Editing the book! Phase 1: self-edits

I’m one to celebrate milestones when it comes to writing a novel, even if it’s something as insignificant as a finished draft two. I often tweet my excitement, but I’m sure people wonder how I edit, what I edit, or what I’m even doing between drafts. This lovely little post is an attempt to explain the long editing process, which usually starts with self edits. These are the edits I make without showing the full manuscript to anyone and it’s usually the first phase most writers go through while editing. Strap in kids, it’s quite a ride!

Round 1: Putting it on the computer


The handwritten first draft.

Now, every writer, and in fact, every novel, undergoes a different writing and editing process. I am kind of a weirdo in that my first draft EVER of this story I wrote in about two weeks, over Christmas, long hand in a notebook (see above). I let it sit there for a few months, too, churning over the plot and characters in my mind. After my workshop, I transferred my handwritten draft onto the computer. It was my first process in editing. I cut out scenes that didn’t work, I expanded certain passages, and when I finished I had about a 60,000 word manuscript (most mainstream novels are between 70-100,000 words). It was in this phase that I attempted to re-plan the novel, but I ditched that in an effort to pants it (as previously complained about on this blog!). That worked out much better. The draft was still missing a chunk of the narrative though, hence the low word count.

Round 2: A taste of critiquing and finishing the damn thing

Around this time I got lucky that my critique group was meeting. We agreed upon bringing the first 10 pages of our draft. Here I got some great feedback about what was working and what stood out. I was then able to go back to the draft and finish it. No more huge plot holes! There are three narrators to the story, and so now each character has a beginning, middle, and end. They go on a journey, all that good character development stuff I’ll save for another post. Now that draft two is finished, I let it sit for a week or so (which is challenging) and then I move on to the third round.  At this point, the manuscript is at about 73k words, the shorter end of a novel.

Round 3: Lists and edits

After I take some time away from the draft (which results in me being a little stir-crazy so I apologize, friends), I then do one huge edit. This edit includes lots of things. I meticulously go through the manuscript, scene by scene. I fix little things like typos and then, using the handy comment feature in Pages, I make comments to go back to. These can be anything from ‘this metaphor sucks, fix it’ to ‘did you introduce this plot point before?’. I also delete stuff that’s awkward, not working, or that I simply don’t like.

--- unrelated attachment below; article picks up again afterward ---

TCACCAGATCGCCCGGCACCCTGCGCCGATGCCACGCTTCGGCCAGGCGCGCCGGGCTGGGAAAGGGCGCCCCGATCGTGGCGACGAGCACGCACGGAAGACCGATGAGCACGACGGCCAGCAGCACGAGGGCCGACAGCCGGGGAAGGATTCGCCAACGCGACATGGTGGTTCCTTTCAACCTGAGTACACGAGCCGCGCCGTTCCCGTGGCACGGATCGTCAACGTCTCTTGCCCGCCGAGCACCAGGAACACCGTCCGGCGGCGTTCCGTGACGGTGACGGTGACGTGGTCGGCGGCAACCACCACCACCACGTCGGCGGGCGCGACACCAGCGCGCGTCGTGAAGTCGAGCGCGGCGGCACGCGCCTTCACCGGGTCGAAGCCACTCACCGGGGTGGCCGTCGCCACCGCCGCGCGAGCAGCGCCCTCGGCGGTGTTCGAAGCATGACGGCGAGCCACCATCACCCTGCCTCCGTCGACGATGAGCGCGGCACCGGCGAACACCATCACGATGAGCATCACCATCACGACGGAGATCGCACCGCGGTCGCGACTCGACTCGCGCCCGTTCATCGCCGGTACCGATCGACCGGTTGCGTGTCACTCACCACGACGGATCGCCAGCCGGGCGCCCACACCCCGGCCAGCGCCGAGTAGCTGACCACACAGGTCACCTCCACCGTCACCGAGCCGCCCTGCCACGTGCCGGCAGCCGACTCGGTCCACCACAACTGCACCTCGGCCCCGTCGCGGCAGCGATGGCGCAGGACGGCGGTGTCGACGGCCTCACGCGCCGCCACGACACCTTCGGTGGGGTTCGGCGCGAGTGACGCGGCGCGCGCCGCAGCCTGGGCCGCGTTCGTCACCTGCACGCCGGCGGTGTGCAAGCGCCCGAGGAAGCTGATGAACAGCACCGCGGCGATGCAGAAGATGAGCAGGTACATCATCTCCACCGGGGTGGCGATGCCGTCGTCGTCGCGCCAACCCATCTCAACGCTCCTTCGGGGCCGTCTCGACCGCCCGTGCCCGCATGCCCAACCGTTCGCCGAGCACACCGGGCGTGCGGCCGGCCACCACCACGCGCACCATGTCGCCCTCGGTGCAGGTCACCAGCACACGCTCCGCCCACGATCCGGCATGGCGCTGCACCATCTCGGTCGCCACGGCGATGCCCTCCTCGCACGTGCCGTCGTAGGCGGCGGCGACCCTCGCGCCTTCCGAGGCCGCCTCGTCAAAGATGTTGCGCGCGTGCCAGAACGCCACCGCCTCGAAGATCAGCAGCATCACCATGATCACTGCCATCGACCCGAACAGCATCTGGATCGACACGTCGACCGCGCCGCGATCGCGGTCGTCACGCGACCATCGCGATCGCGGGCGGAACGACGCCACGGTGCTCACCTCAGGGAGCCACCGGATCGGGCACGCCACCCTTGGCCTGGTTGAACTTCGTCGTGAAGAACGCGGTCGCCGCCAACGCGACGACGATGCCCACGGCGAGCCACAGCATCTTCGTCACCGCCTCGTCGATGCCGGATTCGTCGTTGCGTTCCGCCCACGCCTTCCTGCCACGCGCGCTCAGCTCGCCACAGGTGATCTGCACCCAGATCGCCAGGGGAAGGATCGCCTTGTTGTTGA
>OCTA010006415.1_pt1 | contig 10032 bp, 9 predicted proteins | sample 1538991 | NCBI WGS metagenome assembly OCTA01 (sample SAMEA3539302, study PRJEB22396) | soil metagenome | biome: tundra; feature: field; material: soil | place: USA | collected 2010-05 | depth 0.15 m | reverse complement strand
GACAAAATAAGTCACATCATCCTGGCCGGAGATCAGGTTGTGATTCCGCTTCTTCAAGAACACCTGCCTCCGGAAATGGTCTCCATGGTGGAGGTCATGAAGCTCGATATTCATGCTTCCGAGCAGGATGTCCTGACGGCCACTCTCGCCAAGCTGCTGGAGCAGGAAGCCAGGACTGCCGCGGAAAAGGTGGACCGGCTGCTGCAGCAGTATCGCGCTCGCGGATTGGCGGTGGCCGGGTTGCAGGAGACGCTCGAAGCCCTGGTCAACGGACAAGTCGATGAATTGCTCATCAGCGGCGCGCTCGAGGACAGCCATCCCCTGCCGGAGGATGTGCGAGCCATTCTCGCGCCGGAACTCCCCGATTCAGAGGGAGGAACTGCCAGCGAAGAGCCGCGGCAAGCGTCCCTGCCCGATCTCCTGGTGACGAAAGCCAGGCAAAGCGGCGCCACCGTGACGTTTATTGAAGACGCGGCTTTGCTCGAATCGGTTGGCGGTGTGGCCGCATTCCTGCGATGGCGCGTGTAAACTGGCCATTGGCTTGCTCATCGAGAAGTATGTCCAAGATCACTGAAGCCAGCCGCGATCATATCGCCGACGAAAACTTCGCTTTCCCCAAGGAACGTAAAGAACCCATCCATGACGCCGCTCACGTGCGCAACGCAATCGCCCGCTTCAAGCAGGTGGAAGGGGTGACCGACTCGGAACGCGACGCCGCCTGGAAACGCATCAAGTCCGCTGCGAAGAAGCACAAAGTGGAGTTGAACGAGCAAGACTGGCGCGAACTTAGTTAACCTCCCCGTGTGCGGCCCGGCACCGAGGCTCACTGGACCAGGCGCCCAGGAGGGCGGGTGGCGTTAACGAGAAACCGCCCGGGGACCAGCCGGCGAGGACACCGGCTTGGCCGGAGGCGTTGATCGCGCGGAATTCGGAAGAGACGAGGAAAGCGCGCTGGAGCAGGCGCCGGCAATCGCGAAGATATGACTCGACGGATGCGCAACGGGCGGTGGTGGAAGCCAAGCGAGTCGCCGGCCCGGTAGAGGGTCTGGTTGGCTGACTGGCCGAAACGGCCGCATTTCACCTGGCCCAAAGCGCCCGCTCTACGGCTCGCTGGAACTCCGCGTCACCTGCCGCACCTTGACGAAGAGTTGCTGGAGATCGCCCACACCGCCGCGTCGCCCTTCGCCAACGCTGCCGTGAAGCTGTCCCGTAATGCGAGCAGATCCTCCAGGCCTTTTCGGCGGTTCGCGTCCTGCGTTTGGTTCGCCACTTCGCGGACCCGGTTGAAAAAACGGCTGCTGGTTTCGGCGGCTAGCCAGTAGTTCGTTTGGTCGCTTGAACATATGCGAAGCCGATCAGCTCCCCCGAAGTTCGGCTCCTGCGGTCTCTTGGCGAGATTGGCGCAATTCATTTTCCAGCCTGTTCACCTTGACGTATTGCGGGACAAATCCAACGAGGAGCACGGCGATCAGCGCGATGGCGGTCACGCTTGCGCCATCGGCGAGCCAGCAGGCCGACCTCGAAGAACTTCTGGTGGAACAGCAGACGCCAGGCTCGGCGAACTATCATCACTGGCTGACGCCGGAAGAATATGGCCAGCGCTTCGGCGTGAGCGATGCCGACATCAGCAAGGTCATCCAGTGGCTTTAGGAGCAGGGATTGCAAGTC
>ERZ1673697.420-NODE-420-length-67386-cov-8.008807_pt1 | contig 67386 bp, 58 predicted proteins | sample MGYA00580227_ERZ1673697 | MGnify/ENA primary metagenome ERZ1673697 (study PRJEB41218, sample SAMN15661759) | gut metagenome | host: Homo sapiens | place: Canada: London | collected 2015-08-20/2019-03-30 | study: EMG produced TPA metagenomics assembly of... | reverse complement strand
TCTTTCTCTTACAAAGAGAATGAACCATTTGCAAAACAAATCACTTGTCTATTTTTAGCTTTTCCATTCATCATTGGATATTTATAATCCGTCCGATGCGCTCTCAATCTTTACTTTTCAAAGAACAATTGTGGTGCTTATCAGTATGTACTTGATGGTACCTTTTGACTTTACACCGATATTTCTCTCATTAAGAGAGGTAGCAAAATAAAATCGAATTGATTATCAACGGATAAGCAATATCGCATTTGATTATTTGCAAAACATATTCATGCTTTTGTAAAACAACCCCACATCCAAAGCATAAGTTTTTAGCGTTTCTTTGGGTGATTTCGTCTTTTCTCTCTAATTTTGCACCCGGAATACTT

Here you can see the comments I make within the document and the notes that I add to as I go.

Here you can see the comments I make within the document and the notes that I add to as I go.

While I’m going through the draft, I use the handy Notes app on my Mac to make lists of things. These range from things I want to include when I go through it again to loose ends I need to tie up. For example, I realized in a read through that I never describe a main character’s apartment where a good chunk of the action takes place. This is silly! Writer fail! So, I made a note to include it. I have to write things down or I will forget them.

I also make a list of questions I need answered. These are pretty simple things. One of my characters is a nurse, so I need to ask my nurse friend Brett some questions over a beer or two. A third of the book takes place in Chicago, and since I am not physically there this resulted in me emailing my friend Danny questions about public transportation and bars, which he so kindly answered, and I will include these in round 4.

Round 4: The last big edit, getting it ready for other eyes

Round 4 consists of adding in the big changes, the information I’ve gathered, and getting the manuscript fit for the eyes of others. This means making sure the formatting is consistent, that things like text messages and emails look different than the regular text, etc. The formatting and line edits (re:fixing typos) are a drag for me, but knowing that other people are going to read it is good motivation. I am not perfect, and my manuscript won’t be either, but at least it will be fit for critiquing. I start this process on Monday. The word count will probably remain the same, at least for this phase, though I could see it coming in at about 75,000 words.

And that’s it! Well, for now…it’s far from finished

Once this is done, I take my first big scary leap and send the manuscript off to my writer’s group where they will surely demolish the thing. And that’s okay. I’ll also take a break from my manuscript and won’t come back to it until our group meets and we go over it. Then Phase 2 begins. That’s where I implement their changes, freak out, hate my draft (which happens during Phase 1 as well), but I buck up and make the changes both big and small.

There will be a Phase 3, but I have to be a little vague on that because it all depends on other things that happen after Phase 2. I can’t predict the future, sadly, but I’m excited to see where it goes.

So that’s how I edit! Any tips, fellow writers? Questions? Leave them in comments, yo.


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